*Governance Reform and Conflict Management:
*:The Foundation established an “early warning” program with local groups in the conflict-ridden eastern Sri Lanka to mobilize rapid community and government responses before tensions escalate into violence. In another example, the Foundation supported a long-standing partner in Cambodia, the Center for Advanced Study, to implement the first national survey of newly elected Commune Councils. The survey is helping to direct donor assistance for improving local governance reform and dispute resolution.

*Law and Justice:
*:The Foundation's support to Zhengzhou Law School, in Henan Province, China, for example, was critical for establishment of the country’s first legal aid center focused exclusively on administrative cases filed by citizens. In Thailand, Foundation partners assisted thousands of tsunami victims with legal problems related to land titling and lost legal documents.

*Elections and Legislative Development:
*:Building on decades of work to assist Afghanistan's development, The Asia Foundation was the largest international provider of technical assistance to the Afghan government, the United Nations Assistance Mission for Afghanistan (UNAMA), and civil society groups. The Foundation supported voter education programs and international and local observers for the presidential and National Assembly elections.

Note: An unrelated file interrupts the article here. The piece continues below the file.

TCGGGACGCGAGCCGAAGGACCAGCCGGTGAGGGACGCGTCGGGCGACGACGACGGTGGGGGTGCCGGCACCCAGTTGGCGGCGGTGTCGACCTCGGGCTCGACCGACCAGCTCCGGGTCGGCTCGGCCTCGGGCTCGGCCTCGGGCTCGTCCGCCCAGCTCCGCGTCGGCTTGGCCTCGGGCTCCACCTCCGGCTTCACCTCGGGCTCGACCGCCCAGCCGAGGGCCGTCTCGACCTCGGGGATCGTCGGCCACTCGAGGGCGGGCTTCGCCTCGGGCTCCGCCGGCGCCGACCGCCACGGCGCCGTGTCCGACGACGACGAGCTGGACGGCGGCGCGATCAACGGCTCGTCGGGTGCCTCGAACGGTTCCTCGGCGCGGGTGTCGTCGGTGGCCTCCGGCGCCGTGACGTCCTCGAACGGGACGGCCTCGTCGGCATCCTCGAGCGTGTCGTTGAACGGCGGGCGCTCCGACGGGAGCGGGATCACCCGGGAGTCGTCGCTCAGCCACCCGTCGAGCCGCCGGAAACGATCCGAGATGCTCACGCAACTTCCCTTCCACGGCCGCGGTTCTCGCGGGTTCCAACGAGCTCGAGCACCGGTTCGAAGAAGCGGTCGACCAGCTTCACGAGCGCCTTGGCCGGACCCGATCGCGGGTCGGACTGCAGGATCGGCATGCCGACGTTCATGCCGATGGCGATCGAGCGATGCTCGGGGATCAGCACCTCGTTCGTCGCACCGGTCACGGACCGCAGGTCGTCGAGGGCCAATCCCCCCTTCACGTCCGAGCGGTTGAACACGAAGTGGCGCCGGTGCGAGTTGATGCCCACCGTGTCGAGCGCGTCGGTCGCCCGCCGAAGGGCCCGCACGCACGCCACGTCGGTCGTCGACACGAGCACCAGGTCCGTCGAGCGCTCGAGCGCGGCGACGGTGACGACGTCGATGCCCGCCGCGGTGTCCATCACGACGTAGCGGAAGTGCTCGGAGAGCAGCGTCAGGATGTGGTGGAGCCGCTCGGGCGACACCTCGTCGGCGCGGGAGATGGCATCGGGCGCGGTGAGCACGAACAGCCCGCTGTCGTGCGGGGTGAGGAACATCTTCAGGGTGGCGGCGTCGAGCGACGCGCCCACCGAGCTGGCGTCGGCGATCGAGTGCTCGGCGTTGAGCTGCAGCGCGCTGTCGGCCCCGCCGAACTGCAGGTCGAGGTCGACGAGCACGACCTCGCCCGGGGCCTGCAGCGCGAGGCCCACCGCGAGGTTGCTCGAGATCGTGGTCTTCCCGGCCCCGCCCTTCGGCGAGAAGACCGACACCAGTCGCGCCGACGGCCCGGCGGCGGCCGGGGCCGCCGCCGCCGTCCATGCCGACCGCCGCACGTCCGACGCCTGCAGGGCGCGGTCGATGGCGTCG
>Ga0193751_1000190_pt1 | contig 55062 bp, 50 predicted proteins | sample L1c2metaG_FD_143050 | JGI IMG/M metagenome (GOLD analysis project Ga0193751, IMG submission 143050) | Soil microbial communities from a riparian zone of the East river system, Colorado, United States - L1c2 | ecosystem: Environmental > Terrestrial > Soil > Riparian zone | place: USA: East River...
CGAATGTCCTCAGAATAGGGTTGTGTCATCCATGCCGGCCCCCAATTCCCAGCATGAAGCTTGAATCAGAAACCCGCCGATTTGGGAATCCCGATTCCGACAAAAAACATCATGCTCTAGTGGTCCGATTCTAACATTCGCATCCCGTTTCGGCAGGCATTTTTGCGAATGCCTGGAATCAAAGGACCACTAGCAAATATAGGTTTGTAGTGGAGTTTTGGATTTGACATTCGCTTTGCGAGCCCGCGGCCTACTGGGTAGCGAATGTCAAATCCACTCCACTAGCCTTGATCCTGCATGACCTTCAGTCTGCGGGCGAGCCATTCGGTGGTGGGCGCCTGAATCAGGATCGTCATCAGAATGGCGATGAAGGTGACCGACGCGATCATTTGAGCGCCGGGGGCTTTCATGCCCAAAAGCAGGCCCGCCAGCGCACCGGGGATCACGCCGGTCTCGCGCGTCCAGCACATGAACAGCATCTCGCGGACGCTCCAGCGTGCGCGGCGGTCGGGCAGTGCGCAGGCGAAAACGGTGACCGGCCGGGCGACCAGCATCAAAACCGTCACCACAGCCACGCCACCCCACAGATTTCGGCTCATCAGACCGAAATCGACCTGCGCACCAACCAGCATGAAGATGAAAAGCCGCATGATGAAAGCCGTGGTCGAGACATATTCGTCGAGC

Women's Empowerment

The Asia Foundation’s network of Asian staff identify partners and design strategic programs to empower women and address priority issues such as violence against women, trafficking in persons, education, vocational training, micro-credit, and legal rights. Throughout Asia, the Foundation's programs work within the local context and at the national level where possible, to advance women’s roles and participation in society.

*In 2005, the Foundation’s senior program officer in Japan was instrumental in the formation of the country’s first anti-trafficking network, composed of lawyers, service providers, Diet members, and scholars.
*In Nepal, Foundation staff cooperated with local partners to reduce violence against women and to provide micro-credit for victims.
*In Bangladesh, the Foundation supported the first-ever specialty legal service clinic focusing on the rights of women garment workers.